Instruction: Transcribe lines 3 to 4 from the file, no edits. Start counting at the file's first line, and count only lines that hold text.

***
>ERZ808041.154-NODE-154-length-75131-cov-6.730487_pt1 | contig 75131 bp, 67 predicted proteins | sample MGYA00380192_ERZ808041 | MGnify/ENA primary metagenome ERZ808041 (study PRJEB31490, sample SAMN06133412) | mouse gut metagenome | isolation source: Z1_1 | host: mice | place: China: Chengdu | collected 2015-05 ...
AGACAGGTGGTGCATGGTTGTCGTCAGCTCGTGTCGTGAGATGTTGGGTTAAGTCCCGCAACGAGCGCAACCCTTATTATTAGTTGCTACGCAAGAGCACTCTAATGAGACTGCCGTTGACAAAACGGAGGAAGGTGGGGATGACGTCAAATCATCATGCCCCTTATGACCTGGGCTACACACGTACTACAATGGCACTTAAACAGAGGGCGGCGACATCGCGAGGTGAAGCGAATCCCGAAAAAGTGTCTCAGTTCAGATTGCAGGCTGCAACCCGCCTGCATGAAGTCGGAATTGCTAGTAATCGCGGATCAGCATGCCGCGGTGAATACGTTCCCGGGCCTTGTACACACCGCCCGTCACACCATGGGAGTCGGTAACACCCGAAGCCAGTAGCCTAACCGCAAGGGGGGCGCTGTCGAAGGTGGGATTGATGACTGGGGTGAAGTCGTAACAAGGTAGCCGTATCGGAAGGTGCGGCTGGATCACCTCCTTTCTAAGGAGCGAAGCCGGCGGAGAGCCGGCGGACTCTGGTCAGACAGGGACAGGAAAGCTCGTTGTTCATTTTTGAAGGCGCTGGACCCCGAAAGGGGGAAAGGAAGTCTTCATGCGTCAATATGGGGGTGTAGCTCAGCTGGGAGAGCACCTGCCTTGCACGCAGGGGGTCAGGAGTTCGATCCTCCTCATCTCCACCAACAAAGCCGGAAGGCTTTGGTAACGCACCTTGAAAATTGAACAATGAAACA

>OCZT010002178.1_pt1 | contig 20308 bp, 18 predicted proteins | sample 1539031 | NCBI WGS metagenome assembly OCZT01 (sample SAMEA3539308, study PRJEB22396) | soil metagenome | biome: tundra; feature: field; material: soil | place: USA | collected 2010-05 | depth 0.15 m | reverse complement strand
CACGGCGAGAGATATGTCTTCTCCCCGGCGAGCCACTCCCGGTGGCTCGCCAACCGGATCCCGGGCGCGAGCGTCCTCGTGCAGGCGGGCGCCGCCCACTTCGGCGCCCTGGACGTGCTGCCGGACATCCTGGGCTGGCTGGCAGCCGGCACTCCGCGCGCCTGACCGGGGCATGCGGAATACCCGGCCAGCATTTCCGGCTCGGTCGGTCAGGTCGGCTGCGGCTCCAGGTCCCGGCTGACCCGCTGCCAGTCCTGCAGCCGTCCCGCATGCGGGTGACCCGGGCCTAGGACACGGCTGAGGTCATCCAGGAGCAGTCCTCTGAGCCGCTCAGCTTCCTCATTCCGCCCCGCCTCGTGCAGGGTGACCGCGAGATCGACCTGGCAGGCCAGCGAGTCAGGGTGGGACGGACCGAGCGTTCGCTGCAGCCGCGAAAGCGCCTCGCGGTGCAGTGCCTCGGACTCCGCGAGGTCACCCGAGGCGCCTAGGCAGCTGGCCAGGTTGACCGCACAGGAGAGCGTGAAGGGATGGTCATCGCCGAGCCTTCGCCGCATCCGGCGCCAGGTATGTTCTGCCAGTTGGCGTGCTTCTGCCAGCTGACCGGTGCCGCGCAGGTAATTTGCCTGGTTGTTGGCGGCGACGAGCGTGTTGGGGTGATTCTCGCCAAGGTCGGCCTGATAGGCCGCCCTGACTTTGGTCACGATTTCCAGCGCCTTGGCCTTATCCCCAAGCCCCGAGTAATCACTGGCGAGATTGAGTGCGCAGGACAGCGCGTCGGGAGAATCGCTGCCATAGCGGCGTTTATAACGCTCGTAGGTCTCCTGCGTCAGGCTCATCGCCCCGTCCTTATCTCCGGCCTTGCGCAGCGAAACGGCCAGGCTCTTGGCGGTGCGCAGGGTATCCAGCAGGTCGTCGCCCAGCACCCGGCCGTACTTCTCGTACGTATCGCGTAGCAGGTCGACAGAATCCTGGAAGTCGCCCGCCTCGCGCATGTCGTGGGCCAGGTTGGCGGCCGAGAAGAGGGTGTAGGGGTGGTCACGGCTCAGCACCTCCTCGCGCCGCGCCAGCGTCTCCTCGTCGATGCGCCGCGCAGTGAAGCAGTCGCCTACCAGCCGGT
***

>OCZT010002178.1_pt1 | contig 20308 bp, 18 predicted proteins | sample 1539031 | NCBI WGS metagenome assembly OCZT01 (sample SAMEA3539308, study PRJEB22396) | soil metagenome | biome: tundra; feature: field; material: soil | place: USA | collected 2010-05 | depth 0.15 m | reverse complement strand
CACGGCGAGAGATATGTCTTCTCCCCGGCGAGCCACTCCCGGTGGCTCGCCAACCGGATCCCGGGCGCGAGCGTCCTCGTGCAGGCGGGCGCCGCCCACTTCGGCGCCCTGGACGTGCTGCCGGACATCCTGGGCTGGCTGGCAGCCGGCACTCCGCGCGCCTGACCGGGGCATGCGGAATACCCGGCCAGCATTTCCGGCTCGGTCGGTCAGGTCGGCTGCGGCTCCAGGTCCCGGCTGACCCGCTGCCAGTCCTGCAGCCGTCCCGCATGCGGGTGACCCGGGCCTAGGACACGGCTGAGGTCATCCAGGAGCAGTCCTCTGAGCCGCTCAGCTTCCTCATTCCGCCCCGCCTCGTGCAGGGTGACCGCGAGATCGACCTGGCAGGCCAGCGAGTCAGGGTGGGACGGACCGAGCGTTCGCTGCAGCCGCGAAAGCGCCTCGCGGTGCAGTGCCTCGGACTCCGCGAGGTCACCCGAGGCGCCTAGGCAGCTGGCCAGGTTGACCGCACAGGAGAGCGTGAAGGGATGGTCATCGCCGAGCCTTCGCCGCATCCGGCGCCAGGTATGTTCTGCCAGTTGGCGTGCTTCTGCCAGCTGACCGGTGCCGCGCAGGTAATTTGCCTGGTTGTTGGCGGCGACGAGCGTGTTGGGGTGATTCTCGCCAAGGTCGGCCTGATAGGCCGCCCTGACTTTGGTCACGATTTCCAGCGCCTTGGCCTTATCCCCAAGCCCCGAGTAATCACTGGCGAGATTGAGTGCGCAGGACAGCGCGTCGGGAGAATCGCTGCCATAGCGGCGTTTATAACGCTCGTAGGTCTCCTGCGTCAGGCTCATCGCCCCGTCCTTATCTCCGGCCTTGCGCAGCGAAACGGCCAGGCTCTTGGCGGTGCGCAGGGTATCCAGCAGGTCGTCGCCCAGCACCCGGCCGTACTTCTCGTACGTATCGCGTAGCAGGTCGACAGAATCCTGGAAGTCGCCCGCCTCGCGCATGTCGTGGGCCAGGTTGGCGGCCGAGAAGAGGGTGTAGGGGTGGTCACGGCTCAGCACCTCCTCGCGCCGCGCCAGCGTCTCCTCGTCGATGCGCCGCGCAGTGAAGCAGTCGCCTACCAGCCGGT